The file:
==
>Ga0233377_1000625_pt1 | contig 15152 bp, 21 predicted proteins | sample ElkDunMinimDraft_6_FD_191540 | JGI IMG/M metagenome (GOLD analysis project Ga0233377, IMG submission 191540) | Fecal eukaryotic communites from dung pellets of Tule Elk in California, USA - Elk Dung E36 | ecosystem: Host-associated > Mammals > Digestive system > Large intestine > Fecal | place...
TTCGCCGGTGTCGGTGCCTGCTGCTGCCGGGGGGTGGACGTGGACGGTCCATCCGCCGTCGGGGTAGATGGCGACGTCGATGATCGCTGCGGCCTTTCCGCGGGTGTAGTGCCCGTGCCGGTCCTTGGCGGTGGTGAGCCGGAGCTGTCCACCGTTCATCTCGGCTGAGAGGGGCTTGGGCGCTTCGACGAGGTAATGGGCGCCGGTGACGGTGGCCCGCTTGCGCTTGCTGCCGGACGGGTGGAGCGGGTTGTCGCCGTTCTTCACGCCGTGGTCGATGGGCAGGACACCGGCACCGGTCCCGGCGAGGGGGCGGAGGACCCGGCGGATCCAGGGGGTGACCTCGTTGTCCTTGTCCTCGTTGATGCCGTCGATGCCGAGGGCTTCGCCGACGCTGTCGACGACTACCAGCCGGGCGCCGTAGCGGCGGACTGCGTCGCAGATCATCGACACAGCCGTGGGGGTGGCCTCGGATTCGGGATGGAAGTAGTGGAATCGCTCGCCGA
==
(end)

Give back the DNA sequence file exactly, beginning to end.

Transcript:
>Ga0233377_1000625_pt1 | contig 15152 bp, 21 predicted proteins | sample ElkDunMinimDraft_6_FD_191540 | JGI IMG/M metagenome (GOLD analysis project Ga0233377, IMG submission 191540) | Fecal eukaryotic communites from dung pellets of Tule Elk in California, USA - Elk Dung E36 | ecosystem: Host-associated > Mammals > Digestive system > Large intestine > Fecal | place...
TTCGCCGGTGTCGGTGCCTGCTGCTGCCGGGGGGTGGACGTGGACGGTCCATCCGCCGTCGGGGTAGATGGCGACGTCGATGATCGCTGCGGCCTTTCCGCGGGTGTAGTGCCCGTGCCGGTCCTTGGCGGTGGTGAGCCGGAGCTGTCCACCGTTCATCTCGGCTGAGAGGGGCTTGGGCGCTTCGACGAGGTAATGGGCGCCGGTGACGGTGGCCCGCTTGCGCTTGCTGCCGGACGGGTGGAGCGGGTTGTCGCCGTTCTTCACGCCGTGGTCGATGGGCAGGACACCGGCACCGGTCCCGGCGAGGGGGCGGAGGACCCGGCGGATCCAGGGGGTGACCTCGTTGTCCTTGTCCTCGTTGATGCCGTCGATGCCGAGGGCTTCGCCGACGCTGTCGACGACTACCAGCCGGGCGCCGTAGCGGCGGACTGCGTCGCAGATCATCGACACAGCCGTGGGGGTGGCCTCGGATTCGGGATGGAAGTAGTGGAATCGCTCGCCGA